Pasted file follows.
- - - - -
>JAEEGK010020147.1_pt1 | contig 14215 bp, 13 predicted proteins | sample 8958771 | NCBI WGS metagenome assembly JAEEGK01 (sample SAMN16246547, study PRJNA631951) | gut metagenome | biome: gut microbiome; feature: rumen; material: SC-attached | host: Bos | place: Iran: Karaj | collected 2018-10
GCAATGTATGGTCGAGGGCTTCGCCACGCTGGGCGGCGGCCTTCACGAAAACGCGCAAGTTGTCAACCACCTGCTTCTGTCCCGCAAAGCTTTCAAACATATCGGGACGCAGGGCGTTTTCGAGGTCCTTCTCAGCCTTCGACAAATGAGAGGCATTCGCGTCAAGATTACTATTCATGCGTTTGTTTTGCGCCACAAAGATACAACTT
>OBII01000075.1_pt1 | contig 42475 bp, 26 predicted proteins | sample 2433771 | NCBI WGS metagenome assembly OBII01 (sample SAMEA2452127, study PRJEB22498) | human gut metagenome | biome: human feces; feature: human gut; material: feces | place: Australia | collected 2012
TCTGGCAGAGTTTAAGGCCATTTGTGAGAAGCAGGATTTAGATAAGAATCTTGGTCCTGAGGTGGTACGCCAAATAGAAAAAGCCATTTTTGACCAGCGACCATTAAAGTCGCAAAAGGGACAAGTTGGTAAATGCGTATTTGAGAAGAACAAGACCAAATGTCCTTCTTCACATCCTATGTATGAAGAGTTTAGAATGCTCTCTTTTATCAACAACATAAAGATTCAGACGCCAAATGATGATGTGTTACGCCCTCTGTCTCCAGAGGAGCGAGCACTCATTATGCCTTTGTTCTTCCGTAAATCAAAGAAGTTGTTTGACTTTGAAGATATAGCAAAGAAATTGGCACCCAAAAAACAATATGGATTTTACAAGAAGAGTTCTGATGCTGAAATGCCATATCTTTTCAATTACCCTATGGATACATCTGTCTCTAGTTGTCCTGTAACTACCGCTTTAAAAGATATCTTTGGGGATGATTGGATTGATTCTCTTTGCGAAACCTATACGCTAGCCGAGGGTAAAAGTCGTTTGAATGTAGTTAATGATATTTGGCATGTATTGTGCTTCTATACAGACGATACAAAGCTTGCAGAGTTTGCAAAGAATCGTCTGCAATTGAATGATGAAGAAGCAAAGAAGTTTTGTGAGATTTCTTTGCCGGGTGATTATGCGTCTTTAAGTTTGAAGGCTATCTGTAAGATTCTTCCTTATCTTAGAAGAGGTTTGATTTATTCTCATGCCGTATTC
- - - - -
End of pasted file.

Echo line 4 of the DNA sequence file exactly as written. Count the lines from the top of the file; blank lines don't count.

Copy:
TCTGGCAGAGTTTAAGGCCATTTGTGAGAAGCAGGATTTAGATAAGAATCTTGGTCCTGAGGTGGTACGCCAAATAGAAAAAGCCATTTTTGACCAGCGACCATTAAAGTCGCAAAAGGGACAAGTTGGTAAATGCGTATTTGAGAAGAACAAGACCAAATGTCCTTCTTCACATCCTATGTATGAAGAGTTTAGAATGCTCTCTTTTATCAACAACATAAAGATTCAGACGCCAAATGATGATGTGTTACGCCCTCTGTCTCCAGAGGAGCGAGCACTCATTATGCCTTTGTTCTTCCGTAAATCAAAGAAGTTGTTTGACTTTGAAGATATAGCAAAGAAATTGGCACCCAAAAAACAATATGGATTTTACAAGAAGAGTTCTGATGCTGAAATGCCATATCTTTTCAATTACCCTATGGATACATCTGTCTCTAGTTGTCCTGTAACTACCGCTTTAAAAGATATCTTTGGGGATGATTGGATTGATTCTCTTTGCGAAACCTATACGCTAGCCGAGGGTAAAAGTCGTTTGAATGTAGTTAATGATATTTGGCATGTATTGTGCTTCTATACAGACGATACAAAGCTTGCAGAGTTTGCAAAGAATCGTCTGCAATTGAATGATGAAGAAGCAAAGAAGTTTTGTGAGATTTCTTTGCCGGGTGATTATGCGTCTTTAAGTTTGAAGGCTATCTGTAAGATTCTTCCTTATCTTAGAAGAGGTTTGATTTATTCTCATGCCGTATTC